According to a recent report form WCVB Boston, a 52-year-old woman has been arrested following a deadly car accident that occurred in Hannover, Massachusetts. Authorities have said defendant was operating her motor vehicle while she was under the influence of powerful prescription medication.
Allegedly, at the time of the fatal drugged driving accident, defendant had Adderall, Xanax, Methadone, and Valium in her blood, as revealed by chemical testing. The victim of this fatal drugged driving accident was a 32-year-old nurse who was out running as part of her training for the upcoming Boston Marathon.
Immediately after the accident, first responders were called to scene and attempted to provide medical attention to the victim, but, unfortunately, her injuries proved to be too severe, and she was later pronounced dead. This tragic drugged driving car accident in Hannover occurred a couple of days before Christmas in 2015, but defendant was only recently arraigned in Plymouth.
It is likely that she was not arraigned until early February because of the time it took police to get the results of the blood tests from the state testing facility. Unlike what we typically see on TV, if the police or federal law enforcement agency does not request rush processing, it can taken anywhere from several weeks to several months to get toxicology results, due to the a limited amount of funding available.
At defendant’s arraignment, she was held on $50,000 cash bail at the county jail and will be back in court for a status date in late February. It should be noted that defendant has not been convicted of any crime in connection with this arrest and is presumed innocent unless and until she is found guilty by a judge or jury in a court of law.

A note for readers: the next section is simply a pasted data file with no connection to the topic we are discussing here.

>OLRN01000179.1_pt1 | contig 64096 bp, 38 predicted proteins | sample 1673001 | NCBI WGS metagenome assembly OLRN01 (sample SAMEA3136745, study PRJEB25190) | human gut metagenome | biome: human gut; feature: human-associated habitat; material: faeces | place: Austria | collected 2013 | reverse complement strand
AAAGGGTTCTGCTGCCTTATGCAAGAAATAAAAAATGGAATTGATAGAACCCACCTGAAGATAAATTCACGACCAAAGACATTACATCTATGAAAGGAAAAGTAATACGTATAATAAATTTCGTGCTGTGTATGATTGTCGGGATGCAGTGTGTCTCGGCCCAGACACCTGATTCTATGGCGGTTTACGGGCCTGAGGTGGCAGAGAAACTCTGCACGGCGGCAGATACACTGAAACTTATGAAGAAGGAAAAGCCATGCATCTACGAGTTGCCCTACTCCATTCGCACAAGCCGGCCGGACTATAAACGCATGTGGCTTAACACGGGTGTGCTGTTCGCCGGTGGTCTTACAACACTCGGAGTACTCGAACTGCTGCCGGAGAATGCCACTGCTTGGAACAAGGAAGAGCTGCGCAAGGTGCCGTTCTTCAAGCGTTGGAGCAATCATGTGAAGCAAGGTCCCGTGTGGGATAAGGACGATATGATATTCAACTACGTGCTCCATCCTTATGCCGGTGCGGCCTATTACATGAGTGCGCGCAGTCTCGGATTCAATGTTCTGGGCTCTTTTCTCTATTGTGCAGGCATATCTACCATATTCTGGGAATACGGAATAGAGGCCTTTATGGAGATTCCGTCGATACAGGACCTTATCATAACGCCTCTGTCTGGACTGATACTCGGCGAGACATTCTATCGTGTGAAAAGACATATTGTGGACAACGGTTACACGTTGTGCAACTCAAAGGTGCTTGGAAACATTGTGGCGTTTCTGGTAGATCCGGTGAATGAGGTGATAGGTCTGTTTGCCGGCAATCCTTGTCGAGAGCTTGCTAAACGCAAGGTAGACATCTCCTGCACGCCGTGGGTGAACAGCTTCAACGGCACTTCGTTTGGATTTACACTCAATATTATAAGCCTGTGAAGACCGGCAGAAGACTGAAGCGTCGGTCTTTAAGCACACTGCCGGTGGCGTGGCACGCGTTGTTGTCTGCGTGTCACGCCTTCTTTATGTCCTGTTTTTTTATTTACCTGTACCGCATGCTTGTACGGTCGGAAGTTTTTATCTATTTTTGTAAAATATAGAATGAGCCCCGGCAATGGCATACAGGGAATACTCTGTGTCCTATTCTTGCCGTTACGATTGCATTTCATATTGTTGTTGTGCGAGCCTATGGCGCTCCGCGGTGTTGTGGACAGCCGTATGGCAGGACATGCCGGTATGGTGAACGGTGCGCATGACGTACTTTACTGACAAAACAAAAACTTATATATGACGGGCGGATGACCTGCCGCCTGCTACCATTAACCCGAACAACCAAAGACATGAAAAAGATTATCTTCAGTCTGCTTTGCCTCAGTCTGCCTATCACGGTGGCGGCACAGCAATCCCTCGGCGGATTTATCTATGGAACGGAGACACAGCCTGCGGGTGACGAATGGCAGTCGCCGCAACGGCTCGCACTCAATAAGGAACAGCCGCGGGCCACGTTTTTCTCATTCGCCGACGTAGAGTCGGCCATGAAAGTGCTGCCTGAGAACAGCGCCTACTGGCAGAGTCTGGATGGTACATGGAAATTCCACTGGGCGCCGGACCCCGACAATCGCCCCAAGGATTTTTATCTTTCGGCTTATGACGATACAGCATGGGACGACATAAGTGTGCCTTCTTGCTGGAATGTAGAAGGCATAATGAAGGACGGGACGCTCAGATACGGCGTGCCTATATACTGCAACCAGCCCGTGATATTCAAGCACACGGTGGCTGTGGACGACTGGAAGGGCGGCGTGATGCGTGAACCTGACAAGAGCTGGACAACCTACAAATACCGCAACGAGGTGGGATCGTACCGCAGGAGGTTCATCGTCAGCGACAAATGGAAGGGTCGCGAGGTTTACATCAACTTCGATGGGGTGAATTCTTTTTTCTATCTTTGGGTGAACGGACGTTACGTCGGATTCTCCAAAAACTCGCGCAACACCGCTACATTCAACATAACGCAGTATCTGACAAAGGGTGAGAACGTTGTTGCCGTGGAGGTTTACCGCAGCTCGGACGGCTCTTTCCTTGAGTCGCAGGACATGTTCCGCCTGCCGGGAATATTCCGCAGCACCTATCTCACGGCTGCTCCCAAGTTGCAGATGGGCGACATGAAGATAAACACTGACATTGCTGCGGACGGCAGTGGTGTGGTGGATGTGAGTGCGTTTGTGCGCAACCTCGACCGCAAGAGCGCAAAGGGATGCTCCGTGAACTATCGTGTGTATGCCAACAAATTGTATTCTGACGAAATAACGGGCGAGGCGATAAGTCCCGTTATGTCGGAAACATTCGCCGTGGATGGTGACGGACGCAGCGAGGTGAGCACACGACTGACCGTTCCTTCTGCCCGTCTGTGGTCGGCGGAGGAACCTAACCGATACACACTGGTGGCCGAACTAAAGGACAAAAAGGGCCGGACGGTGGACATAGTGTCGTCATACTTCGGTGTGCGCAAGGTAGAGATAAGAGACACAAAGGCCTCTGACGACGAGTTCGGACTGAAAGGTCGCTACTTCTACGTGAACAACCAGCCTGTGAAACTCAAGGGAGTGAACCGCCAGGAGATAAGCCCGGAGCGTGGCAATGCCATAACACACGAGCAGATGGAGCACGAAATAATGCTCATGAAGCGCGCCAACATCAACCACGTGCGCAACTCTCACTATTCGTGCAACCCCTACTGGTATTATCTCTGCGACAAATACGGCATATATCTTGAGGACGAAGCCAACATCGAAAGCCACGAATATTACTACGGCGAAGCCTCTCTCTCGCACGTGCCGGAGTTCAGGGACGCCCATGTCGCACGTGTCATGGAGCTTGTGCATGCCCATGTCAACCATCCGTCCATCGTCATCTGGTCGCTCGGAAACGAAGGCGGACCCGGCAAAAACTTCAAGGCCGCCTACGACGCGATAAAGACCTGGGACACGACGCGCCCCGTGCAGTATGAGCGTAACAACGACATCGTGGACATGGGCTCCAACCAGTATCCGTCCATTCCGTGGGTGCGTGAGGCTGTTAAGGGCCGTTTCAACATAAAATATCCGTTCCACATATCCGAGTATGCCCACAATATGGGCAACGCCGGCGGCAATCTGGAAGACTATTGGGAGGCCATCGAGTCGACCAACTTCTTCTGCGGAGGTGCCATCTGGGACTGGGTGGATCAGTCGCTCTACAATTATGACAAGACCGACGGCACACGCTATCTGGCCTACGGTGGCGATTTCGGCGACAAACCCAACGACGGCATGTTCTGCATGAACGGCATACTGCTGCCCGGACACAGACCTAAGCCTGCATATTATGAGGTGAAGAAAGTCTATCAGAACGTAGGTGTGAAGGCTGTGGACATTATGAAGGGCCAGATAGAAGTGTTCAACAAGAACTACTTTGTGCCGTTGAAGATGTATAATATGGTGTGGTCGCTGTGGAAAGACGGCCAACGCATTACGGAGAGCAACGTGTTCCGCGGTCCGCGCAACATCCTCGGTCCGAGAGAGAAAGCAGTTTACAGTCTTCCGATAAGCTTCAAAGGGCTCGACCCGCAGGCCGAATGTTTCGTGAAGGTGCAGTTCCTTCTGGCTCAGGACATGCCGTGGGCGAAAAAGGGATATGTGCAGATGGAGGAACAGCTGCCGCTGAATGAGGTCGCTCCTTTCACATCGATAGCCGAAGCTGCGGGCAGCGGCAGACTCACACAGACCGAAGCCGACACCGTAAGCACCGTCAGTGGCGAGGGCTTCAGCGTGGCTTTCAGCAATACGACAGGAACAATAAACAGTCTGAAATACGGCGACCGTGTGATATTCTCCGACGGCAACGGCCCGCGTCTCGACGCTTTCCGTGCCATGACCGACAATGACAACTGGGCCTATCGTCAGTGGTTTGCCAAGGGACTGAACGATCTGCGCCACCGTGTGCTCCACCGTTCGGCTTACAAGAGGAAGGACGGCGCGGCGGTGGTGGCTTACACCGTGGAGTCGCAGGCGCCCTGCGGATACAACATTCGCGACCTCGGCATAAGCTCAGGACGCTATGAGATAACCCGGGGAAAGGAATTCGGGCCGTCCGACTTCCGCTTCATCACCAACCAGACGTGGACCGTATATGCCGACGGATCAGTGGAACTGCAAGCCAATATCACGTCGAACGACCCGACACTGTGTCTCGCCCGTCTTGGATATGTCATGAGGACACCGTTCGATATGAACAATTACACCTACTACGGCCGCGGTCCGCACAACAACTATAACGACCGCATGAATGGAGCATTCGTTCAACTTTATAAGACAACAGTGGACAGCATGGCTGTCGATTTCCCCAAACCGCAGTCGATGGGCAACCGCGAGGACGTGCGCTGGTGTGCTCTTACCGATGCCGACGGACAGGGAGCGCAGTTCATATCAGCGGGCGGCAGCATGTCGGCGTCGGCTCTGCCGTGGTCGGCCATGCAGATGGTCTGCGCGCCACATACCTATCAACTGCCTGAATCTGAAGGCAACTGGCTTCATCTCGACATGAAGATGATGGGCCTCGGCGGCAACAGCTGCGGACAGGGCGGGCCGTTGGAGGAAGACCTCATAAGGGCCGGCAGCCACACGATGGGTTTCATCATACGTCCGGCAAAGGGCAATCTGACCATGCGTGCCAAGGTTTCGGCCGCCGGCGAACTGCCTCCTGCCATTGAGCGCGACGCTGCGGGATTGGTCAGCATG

The actual charges on which prosecutors intend to proceed against defendant are motor vehicle manslaughter, motor vehicle homicide by operation under the influence of alcohol or drugs, operating a motor vehicle under the influence (OUI) of intoxicating liquor or drugs, and reckless operation of a motor vehicle. While it may seem like many of the charges are redundant, in many cases the government can proceed on multiple counts, but if a defendant is convicted of multiple charges, the judge may have to merge the offenses for sentencing purposes.
One interesting aspect of this article is that all the drugs defendant was alleged to have taken were prescription medications. Assuming that a person had a valid prescription for all of these drugs, it would be legal to take the medications. This might lead someone to believe that is a defense to a criminal charge or a civil drunk driving accident lawsuit. However, this is not the case.
When a person has a valid prescription for a controlled substance, he or she cannot be charged with possession of that substance. This does not, however, mean a person can drive a motor vehicle while intoxicated from that drug. For example, anyone over the legal drinking age can consume alcohol, as it perfectly legal, but that does not mean that person can drive while drunk.
If you have been injured in a Boston drunk driving accident, call for a free and confidential appointment at 1-888-367-2900.
Woman charged with ‘drugged driving’ in crash that killed nurse, WCVB Boston, February 5, 2015
More Blog Entries:
Alleged Drunk Driver Crashes into Saugus, Massachusetts Home, Aug. 21, 2014, Boston Drunk Driving Accident Lawyer Blog